By losing family and corporate farms, we not only introduce problems in terms of our food supplies, but we also damage the overall strength of our economy. As the Agriculture Workforce Coalition has found, every farm job creates or preserves between two and three additional jobs for American workers. These are more secure jobs than seasonal farm work that include the fields of transportation, manufacturing and sales. Our farmers make more than our food; they provide stabilization and growth to our economy and businesses.

This is why action is so critically important. Farmers have watched their profits rot off the trees and vines for years, and now the time has come for our representatives to act as leaders and advocates in securing our future through commonsense immigration law reforms.

Michelle Williamson, a strawberry grower from Dover, is participating in #iFarmImmigration, an agriculture-wide campaign to support immigration reform month. She wrote this exclusively for the Tampa Bay Times.

SCOTT KEELER | Times (2007)

Column: Farms need immigration reform to survive (w/video) 03/21/14 Column: Farms need immigration reform to survive (w/video) 03/21/14 [Last modified: Saturday, March 22, 2014 6:25pm]

© 2014 Tampa Bay Times

    

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Column: Farms need immigration reform to survive (w/video)

The farmers who make up Florida's $8 billion agricultural industry are leading a call to action on Congress to follow through on promises for a meaningful immigration reform bill.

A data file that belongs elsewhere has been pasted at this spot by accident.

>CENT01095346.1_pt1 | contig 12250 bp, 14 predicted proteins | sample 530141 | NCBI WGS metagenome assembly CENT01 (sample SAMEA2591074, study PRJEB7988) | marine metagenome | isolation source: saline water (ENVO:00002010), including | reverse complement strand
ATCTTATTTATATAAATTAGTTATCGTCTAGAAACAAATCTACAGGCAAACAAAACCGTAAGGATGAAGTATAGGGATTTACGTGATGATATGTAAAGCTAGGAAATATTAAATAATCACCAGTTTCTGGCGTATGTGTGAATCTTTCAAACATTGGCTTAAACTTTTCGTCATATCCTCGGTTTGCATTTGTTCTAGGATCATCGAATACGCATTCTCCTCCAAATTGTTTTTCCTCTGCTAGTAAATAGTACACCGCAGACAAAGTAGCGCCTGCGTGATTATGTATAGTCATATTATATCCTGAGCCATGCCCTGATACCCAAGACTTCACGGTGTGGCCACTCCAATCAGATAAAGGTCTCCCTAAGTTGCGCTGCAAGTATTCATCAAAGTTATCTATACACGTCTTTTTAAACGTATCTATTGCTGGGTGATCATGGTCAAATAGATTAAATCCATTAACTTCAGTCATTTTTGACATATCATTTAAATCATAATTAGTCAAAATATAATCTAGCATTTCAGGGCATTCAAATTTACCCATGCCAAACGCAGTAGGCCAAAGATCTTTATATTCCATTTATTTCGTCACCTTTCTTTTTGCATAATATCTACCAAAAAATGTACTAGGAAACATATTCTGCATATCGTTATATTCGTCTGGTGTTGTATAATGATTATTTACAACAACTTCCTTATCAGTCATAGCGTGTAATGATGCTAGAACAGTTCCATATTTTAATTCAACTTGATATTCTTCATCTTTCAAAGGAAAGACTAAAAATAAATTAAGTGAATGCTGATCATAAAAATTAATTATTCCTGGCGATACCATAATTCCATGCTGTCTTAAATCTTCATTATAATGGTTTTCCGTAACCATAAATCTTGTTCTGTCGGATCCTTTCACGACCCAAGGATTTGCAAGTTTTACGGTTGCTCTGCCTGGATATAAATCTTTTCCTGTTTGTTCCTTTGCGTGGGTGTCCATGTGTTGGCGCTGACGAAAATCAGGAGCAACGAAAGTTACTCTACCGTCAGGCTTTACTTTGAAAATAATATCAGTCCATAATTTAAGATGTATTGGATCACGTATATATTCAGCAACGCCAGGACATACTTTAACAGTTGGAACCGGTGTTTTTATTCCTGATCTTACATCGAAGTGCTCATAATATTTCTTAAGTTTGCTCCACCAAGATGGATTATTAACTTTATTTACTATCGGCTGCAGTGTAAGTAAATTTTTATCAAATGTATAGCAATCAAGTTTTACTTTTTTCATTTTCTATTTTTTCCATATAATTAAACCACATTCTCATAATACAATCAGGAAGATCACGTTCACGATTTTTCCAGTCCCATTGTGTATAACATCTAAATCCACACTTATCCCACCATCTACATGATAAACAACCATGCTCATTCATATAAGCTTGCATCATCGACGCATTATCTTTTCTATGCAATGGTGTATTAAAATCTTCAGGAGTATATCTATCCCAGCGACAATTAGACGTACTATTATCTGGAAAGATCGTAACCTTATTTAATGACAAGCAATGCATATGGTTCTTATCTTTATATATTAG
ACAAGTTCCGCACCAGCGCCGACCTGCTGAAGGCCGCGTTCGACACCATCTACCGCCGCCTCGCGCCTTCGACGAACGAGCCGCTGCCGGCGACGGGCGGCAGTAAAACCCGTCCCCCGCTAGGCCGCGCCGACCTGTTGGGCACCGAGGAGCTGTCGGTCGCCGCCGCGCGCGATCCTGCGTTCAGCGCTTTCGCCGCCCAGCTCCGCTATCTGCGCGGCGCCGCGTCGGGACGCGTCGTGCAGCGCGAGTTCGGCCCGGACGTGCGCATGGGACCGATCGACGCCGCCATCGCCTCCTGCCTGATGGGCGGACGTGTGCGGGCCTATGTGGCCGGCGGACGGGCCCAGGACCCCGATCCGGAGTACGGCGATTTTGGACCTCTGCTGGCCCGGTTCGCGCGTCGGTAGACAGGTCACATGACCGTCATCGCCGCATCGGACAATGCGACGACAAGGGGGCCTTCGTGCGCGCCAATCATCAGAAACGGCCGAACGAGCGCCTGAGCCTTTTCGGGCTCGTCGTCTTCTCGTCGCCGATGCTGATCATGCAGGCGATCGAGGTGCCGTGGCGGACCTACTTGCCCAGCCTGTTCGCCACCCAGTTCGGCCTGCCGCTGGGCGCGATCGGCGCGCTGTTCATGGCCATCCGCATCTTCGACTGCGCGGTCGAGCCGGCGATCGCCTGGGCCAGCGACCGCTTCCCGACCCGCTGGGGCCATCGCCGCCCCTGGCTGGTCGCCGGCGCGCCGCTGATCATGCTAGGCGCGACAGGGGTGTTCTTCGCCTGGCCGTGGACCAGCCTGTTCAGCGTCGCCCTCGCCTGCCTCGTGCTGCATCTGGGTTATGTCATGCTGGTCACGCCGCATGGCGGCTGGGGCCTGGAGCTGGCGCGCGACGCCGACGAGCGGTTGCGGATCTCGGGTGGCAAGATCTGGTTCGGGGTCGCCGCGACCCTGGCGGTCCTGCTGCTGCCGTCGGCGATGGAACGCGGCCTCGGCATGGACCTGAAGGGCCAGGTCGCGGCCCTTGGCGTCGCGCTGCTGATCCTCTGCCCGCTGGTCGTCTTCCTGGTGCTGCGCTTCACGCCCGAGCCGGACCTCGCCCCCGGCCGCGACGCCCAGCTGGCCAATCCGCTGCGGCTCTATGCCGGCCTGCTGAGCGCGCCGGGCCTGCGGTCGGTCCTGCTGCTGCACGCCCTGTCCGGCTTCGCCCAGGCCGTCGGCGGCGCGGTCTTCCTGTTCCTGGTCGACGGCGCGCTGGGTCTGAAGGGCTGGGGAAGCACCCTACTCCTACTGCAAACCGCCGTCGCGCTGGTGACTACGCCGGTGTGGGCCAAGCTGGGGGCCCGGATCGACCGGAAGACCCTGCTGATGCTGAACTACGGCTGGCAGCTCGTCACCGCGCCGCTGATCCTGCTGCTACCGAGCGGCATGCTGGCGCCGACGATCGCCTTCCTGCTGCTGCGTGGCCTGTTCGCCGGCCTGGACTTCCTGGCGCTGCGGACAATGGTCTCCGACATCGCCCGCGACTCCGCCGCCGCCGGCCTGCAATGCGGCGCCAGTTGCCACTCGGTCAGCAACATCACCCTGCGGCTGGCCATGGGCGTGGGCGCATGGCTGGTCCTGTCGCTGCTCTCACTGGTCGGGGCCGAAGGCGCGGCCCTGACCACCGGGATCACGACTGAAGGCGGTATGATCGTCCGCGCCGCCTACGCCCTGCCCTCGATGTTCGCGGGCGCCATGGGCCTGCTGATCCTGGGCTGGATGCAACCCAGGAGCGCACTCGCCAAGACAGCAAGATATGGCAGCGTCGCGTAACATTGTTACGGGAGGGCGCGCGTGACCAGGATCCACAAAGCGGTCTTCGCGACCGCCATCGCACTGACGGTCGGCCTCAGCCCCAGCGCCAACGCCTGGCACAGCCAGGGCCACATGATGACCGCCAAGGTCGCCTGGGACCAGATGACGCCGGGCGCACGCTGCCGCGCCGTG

Last year we saw progress on this pivotal issue, and now it is time for Congress to act. The current system needs an overhaul. Bipartisan immigration reform must include enhanced border security, a fair and streamlined system of legal immigration and a guest worker visa program that will expand the flexibility of our nation's labor force and grow our economy, while also reaffirming our commitment to building an innovative workforce for the future.

For farmers who have been awaiting reforms for years, they know all too well the consequences of living with outdated immigration laws. Our industry has long been a beneficiary of immigrant labor, and a government-sponsored worker visa program presently exists to assist in employing farm workers.

The H-2A visa was designed to give farmers experiencing labor shortages an avenue to hire immigrant workers. Employers using the visa program must go to great expense to fulfill the requirements, and in turn find the program not flexible enough to fit agriculture. For many farmers, the cost and risk is simply not worthwhile.

As a result, we have come to rely on immigrant labor — 70 percent of which is in undocumented status. Regardless of status, this experienced workforce is integral to our farms and losing it, with no access to a replacement labor force, would be devastating to the industry.